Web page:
Tales of a Kind, Gentle World
Lakshmi Rajagopalan
A WINDOW LIVED IN THE WALL/THE WINDOWS IN OUR HOUSE ARE LITTLE DOORS: A NOVEL IN TWENTY-SIX STOREYS by Vinod Kumar Shukla Eka/HarperCollins, 2019, pp., 225.00,399.00
May 2020, volume 44, No 5

In 1958, a young boy from a small town in Madhya Pradesh failed in Hindi in the school final examination, because of which he had to enrol in an agricultural college where there was no Hindi. He completed the course and taught in an agricultural college for many years after. Alongside his teaching, he kept alive his interest in writing in Hindi. He was already an accomplished poet before he published his first novel. That young boy was Vinod Kumar Shukla, the winner of the Sahitya Akademi Prize in 1999 for his novel, A Window Lived in the Wall (Deewar Mein Ek Khidki Rehthi Thi).

This novel tells the story of the idyllic marriage of Raghuvar Prasad and his bride Sonsi. Raghuvar teaches mathematics in a private college in a small town but lives in a rented house eight kilometres away. The house consists of a single room. The rooms on either side are occupied by families with children. It is just large enough to hold their bed at one end and house their kitchen at the other. A battery case with three flowerpots decorates the front veranda onto which the door opened. Their veranda adjoined a street with a margosa tree and the outhouse, for which he had to pay extra rent of eight rupees a month. Their life was ordinary, their possessions meagre and the one window in the wall opposite the door was the gateway to their dream world. Little children from the neighbourhood often stood on piled up stones to peep into their house. Raghuvar and Sonsi climb out of the window into the beautiful space beyond, enjoying and savouring the extraordinary beauty of the surroundingsā€¦a large meadow with trees… which extended all the way to a rivulet running by a large flat rock, where they lie and dream their dreams of the future.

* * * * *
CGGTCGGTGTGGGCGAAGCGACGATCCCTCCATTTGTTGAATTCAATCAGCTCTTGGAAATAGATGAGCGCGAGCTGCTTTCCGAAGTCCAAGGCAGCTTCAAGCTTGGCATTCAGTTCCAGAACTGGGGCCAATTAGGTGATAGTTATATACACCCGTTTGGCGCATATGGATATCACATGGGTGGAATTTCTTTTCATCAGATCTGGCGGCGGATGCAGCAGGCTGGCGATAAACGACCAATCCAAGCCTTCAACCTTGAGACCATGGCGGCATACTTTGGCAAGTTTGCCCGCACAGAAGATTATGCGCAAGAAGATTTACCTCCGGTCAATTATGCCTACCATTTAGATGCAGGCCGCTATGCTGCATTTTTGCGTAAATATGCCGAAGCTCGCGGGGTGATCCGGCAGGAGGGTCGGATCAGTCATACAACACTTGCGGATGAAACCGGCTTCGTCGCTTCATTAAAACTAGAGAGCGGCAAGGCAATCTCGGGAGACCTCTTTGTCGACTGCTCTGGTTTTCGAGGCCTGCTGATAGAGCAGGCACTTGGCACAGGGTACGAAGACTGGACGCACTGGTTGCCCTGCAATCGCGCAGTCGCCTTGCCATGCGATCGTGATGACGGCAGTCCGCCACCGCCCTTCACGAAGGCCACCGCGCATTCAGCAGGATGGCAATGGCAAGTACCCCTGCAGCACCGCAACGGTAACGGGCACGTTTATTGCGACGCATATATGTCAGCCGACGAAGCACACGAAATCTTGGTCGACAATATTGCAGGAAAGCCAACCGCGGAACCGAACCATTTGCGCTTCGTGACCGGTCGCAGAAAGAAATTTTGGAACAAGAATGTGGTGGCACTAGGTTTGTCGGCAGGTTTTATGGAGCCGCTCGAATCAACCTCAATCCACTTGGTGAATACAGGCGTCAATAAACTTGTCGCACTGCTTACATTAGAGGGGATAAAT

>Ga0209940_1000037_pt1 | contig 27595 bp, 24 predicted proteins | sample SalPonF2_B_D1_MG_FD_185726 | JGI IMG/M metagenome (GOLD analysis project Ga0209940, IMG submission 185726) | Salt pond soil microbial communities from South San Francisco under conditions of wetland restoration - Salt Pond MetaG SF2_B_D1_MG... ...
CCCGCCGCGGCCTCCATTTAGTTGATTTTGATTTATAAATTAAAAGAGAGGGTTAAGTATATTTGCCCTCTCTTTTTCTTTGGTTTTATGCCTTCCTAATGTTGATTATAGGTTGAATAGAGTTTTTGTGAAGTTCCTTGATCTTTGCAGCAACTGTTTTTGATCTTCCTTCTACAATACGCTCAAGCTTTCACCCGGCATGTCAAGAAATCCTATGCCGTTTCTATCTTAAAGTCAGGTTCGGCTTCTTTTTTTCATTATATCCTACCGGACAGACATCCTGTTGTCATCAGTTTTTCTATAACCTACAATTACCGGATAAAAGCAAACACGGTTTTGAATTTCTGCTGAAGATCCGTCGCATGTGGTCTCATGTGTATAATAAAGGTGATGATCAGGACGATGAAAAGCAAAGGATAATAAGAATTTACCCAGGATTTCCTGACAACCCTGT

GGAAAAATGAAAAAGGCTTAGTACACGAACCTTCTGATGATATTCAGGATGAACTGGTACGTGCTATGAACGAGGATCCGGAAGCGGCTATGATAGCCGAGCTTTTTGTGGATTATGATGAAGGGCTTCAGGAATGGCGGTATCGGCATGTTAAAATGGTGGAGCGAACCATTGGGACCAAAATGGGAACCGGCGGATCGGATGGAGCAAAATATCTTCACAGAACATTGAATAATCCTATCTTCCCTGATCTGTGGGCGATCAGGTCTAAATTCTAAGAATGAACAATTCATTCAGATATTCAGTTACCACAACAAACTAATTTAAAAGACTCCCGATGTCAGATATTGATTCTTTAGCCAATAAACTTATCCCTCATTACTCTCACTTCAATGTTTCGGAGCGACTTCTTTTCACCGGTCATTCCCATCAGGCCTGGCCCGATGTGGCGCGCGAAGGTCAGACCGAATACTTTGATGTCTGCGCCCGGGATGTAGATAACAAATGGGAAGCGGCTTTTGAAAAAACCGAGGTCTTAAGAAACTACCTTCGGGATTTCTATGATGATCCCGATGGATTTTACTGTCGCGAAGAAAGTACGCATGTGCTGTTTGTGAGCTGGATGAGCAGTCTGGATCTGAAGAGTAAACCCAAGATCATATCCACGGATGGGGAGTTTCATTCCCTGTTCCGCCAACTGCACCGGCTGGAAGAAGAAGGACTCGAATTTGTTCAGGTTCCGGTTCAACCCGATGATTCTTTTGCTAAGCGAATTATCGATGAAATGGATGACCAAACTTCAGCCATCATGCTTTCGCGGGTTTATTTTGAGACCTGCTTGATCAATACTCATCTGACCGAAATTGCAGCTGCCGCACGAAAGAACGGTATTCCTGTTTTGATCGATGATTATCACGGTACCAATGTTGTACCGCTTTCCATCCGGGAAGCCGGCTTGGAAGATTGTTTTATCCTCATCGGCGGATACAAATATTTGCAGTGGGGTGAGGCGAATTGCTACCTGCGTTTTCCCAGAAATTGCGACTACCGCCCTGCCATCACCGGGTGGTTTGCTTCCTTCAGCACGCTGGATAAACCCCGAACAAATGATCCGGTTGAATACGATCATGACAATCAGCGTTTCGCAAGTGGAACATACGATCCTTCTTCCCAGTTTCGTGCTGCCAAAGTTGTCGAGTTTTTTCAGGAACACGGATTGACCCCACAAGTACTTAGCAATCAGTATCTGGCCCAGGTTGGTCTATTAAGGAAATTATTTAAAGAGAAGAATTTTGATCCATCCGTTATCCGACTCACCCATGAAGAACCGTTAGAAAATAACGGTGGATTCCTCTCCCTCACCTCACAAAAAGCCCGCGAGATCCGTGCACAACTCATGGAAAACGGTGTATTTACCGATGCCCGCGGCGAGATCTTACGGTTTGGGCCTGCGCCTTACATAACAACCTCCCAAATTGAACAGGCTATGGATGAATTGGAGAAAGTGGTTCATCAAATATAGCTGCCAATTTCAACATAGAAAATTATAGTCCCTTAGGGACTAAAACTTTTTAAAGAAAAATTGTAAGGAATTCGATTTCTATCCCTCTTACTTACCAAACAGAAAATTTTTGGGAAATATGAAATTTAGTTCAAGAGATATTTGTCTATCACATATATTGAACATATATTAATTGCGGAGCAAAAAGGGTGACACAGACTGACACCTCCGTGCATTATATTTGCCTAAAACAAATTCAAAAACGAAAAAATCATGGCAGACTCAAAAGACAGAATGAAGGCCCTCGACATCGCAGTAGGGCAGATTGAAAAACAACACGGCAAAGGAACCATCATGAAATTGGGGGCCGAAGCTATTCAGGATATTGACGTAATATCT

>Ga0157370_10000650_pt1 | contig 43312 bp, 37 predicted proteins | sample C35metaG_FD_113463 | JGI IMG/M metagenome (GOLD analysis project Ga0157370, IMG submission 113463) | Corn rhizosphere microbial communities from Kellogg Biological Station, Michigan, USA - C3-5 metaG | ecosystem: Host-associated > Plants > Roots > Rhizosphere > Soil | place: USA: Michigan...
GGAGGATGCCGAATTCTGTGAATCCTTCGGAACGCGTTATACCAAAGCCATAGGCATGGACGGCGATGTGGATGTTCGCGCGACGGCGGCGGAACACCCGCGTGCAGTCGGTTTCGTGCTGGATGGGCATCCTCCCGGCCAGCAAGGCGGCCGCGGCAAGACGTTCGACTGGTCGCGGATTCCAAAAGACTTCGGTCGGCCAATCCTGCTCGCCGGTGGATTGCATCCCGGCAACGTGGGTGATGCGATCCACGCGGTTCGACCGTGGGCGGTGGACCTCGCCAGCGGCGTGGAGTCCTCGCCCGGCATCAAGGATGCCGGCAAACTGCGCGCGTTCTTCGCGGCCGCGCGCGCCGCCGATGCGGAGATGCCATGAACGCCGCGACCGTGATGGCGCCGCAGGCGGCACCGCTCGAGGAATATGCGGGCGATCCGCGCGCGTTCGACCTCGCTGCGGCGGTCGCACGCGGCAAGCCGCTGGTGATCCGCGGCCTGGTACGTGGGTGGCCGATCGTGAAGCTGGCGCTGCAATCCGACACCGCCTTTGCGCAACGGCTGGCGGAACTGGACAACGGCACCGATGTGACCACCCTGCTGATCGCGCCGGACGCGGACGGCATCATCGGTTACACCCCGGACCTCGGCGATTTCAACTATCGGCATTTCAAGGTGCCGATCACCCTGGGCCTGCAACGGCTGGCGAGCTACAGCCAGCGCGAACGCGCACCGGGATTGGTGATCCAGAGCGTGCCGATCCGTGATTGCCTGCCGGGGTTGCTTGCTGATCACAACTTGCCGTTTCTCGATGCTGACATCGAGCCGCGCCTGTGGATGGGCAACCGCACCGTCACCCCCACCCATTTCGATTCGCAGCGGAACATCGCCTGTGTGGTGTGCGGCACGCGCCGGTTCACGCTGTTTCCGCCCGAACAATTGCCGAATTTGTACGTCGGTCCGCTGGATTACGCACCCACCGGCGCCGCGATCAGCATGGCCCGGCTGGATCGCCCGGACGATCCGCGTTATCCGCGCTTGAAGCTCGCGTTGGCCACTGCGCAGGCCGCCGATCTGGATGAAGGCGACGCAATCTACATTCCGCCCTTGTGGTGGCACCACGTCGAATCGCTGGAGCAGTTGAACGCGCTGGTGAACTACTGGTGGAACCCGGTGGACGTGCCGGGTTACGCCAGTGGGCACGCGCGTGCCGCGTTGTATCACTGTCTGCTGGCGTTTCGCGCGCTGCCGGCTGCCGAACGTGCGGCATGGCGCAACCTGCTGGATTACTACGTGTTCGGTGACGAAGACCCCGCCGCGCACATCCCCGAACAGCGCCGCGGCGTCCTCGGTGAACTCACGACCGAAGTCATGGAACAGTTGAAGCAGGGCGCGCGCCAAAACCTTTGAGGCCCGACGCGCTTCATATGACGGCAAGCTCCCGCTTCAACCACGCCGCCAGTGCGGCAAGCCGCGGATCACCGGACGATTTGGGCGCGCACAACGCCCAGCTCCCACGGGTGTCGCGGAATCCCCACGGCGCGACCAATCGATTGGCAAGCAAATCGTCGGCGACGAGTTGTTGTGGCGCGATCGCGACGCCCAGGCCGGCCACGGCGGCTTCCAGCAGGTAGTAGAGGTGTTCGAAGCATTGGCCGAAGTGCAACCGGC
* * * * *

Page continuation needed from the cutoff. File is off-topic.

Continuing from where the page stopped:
Continue reading this review